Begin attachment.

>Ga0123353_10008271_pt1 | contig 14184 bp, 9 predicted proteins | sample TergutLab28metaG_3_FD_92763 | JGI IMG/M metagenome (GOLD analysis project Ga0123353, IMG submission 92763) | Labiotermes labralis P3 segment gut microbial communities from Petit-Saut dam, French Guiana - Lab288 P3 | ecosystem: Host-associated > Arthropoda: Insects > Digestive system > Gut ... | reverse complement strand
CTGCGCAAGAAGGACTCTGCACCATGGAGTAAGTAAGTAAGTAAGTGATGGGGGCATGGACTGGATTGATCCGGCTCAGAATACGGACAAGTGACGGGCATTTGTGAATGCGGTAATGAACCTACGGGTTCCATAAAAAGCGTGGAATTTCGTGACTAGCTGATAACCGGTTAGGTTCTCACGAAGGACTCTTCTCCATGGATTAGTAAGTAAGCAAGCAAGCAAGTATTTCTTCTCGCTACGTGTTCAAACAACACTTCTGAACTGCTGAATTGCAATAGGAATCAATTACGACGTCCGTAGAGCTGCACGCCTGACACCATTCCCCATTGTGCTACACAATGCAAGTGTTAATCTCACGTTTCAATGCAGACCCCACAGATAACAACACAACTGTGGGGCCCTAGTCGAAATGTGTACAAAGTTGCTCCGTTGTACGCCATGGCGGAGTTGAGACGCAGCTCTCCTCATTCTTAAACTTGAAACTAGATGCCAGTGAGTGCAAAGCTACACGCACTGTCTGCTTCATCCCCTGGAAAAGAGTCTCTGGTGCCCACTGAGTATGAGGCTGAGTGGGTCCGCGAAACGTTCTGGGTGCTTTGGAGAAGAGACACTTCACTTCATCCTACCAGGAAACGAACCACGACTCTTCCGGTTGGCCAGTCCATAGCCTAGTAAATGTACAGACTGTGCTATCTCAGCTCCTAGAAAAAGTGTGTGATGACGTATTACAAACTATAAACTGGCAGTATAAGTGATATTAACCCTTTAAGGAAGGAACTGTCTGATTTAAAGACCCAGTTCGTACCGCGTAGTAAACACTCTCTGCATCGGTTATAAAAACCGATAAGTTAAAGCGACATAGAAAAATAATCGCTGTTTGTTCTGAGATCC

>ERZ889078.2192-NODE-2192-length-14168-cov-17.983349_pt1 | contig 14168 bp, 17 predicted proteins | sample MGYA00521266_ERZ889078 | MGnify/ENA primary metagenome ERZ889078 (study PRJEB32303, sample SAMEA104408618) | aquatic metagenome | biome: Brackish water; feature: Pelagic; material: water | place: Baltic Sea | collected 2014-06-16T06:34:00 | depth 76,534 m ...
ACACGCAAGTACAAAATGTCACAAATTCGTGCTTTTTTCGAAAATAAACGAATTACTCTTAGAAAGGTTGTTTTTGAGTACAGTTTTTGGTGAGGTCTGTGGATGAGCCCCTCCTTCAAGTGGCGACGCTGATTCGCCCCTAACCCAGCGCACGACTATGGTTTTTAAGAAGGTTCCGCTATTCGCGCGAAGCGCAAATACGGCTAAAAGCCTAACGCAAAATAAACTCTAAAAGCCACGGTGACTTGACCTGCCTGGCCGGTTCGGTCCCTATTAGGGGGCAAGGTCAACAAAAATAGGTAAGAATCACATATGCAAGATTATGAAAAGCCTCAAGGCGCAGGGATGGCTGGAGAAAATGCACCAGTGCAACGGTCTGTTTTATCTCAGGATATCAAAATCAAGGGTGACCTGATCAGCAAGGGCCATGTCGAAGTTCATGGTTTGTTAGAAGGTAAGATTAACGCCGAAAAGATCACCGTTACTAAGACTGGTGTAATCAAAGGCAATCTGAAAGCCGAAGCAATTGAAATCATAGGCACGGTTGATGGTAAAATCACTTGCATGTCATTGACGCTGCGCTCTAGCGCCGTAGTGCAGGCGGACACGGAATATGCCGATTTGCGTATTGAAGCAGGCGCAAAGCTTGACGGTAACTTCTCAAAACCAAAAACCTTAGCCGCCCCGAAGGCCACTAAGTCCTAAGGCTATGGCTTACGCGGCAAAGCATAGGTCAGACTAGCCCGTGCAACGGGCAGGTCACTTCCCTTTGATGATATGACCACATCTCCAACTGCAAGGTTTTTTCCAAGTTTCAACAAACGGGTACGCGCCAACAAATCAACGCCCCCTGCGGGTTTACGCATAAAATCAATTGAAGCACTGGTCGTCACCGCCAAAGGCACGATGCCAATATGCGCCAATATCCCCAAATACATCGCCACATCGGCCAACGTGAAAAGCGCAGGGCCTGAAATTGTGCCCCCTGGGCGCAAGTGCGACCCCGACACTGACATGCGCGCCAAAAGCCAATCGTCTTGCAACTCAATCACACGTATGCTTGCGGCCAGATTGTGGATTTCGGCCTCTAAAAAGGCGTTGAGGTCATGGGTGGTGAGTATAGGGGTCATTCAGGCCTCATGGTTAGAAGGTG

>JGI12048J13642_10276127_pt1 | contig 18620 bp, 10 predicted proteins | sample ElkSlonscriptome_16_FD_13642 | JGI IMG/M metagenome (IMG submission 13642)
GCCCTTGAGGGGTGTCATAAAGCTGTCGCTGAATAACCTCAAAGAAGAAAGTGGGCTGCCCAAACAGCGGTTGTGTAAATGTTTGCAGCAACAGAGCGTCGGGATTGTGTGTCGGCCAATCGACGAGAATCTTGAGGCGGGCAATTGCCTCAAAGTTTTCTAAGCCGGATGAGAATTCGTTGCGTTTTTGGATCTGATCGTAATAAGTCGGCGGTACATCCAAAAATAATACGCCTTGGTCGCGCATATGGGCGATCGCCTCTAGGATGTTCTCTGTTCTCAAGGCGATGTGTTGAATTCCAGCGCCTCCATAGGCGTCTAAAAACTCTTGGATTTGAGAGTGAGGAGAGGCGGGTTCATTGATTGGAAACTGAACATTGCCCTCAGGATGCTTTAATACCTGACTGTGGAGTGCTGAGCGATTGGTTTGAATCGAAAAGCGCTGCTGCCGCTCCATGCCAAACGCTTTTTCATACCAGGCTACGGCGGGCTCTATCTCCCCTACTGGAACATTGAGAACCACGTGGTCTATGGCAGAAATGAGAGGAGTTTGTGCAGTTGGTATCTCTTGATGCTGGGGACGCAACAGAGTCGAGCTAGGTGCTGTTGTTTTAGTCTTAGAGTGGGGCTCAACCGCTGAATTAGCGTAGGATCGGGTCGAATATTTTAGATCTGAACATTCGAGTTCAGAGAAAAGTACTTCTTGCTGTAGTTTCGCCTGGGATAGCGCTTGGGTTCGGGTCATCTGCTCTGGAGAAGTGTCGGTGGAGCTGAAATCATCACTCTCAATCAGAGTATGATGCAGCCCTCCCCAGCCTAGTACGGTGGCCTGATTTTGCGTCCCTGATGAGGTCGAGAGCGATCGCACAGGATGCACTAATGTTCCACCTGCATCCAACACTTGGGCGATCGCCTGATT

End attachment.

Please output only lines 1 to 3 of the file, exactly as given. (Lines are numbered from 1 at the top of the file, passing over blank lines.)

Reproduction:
>Ga0123353_10008271_pt1 | contig 14184 bp, 9 predicted proteins | sample TergutLab28metaG_3_FD_92763 | JGI IMG/M metagenome (GOLD analysis project Ga0123353, IMG submission 92763) | Labiotermes labralis P3 segment gut microbial communities from Petit-Saut dam, French Guiana - Lab288 P3 | ecosystem: Host-associated > Arthropoda: Insects > Digestive system > Gut ... | reverse complement strand
CTGCGCAAGAAGGACTCTGCACCATGGAGTAAGTAAGTAAGTAAGTGATGGGGGCATGGACTGGATTGATCCGGCTCAGAATACGGACAAGTGACGGGCATTTGTGAATGCGGTAATGAACCTACGGGTTCCATAAAAAGCGTGGAATTTCGTGACTAGCTGATAACCGGTTAGGTTCTCACGAAGGACTCTTCTCCATGGATTAGTAAGTAAGCAAGCAAGCAAGTATTTCTTCTCGCTACGTGTTCAAACAACACTTCTGAACTGCTGAATTGCAATAGGAATCAATTACGACGTCCGTAGAGCTGCACGCCTGACACCATTCCCCATTGTGCTACACAATGCAAGTGTTAATCTCACGTTTCAATGCAGACCCCACAGATAACAACACAACTGTGGGGCCCTAGTCGAAATGTGTACAAAGTTGCTCCGTTGTACGCCATGGCGGAGTTGAGACGCAGCTCTCCTCATTCTTAAACTTGAAACTAGATGCCAGTGAGTGCAAAGCTACACGCACTGTCTGCTTCATCCCCTGGAAAAGAGTCTCTGGTGCCCACTGAGTATGAGGCTGAGTGGGTCCGCGAAACGTTCTGGGTGCTTTGGAGAAGAGACACTTCACTTCATCCTACCAGGAAACGAACCACGACTCTTCCGGTTGGCCAGTCCATAGCCTAGTAAATGTACAGACTGTGCTATCTCAGCTCCTAGAAAAAGTGTGTGATGACGTATTACAAACTATAAACTGGCAGTATAAGTGATATTAACCCTTTAAGGAAGGAACTGTCTGATTTAAAGACCCAGTTCGTACCGCGTAGTAAACACTCTCTGCATCGGTTATAAAAACCGATAAGTTAAAGCGACATAGAAAAATAATCGCTGTTTGTTCTGAGATCC

>ERZ889078.2192-NODE-2192-length-14168-cov-17.983349_pt1 | contig 14168 bp, 17 predicted proteins | sample MGYA00521266_ERZ889078 | MGnify/ENA primary metagenome ERZ889078 (study PRJEB32303, sample SAMEA104408618) | aquatic metagenome | biome: Brackish water; feature: Pelagic; material: water | place: Baltic Sea | collected 2014-06-16T06:34:00 | depth 76,534 m ...